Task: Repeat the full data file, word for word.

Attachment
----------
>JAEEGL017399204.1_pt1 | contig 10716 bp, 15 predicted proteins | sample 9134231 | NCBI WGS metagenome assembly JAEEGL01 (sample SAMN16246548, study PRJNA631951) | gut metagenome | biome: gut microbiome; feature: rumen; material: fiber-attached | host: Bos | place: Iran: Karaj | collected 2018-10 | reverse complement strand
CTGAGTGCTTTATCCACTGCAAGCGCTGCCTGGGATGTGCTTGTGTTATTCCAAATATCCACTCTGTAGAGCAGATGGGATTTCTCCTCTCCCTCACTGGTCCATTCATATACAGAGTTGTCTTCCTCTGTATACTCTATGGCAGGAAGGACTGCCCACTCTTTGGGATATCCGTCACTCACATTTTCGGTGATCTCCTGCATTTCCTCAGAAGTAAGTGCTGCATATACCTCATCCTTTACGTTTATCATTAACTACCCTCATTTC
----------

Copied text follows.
>JAEEGL017399204.1_pt1 | contig 10716 bp, 15 predicted proteins | sample 9134231 | NCBI WGS metagenome assembly JAEEGL01 (sample SAMN16246548, study PRJNA631951) | gut metagenome | biome: gut microbiome; feature: rumen; material: fiber-attached | host: Bos | place: Iran: Karaj | collected 2018-10 | reverse complement strand
CTGAGTGCTTTATCCACTGCAAGCGCTGCCTGGGATGTGCTTGTGTTATTCCAAATATCCACTCTGTAGAGCAGATGGGATTTCTCCTCTCCCTCACTGGTCCATTCATATACAGAGTTGTCTTCCTCTGTATACTCTATGGCAGGAAGGACTGCCCACTCTTTGGGATATCCGTCACTCACATTTTCGGTGATCTCCTGCATTTCCTCAGAAGTAAGTGCTGCATATACCTCATCCTTTACGTTTATCATTAACTACCCTCATTTC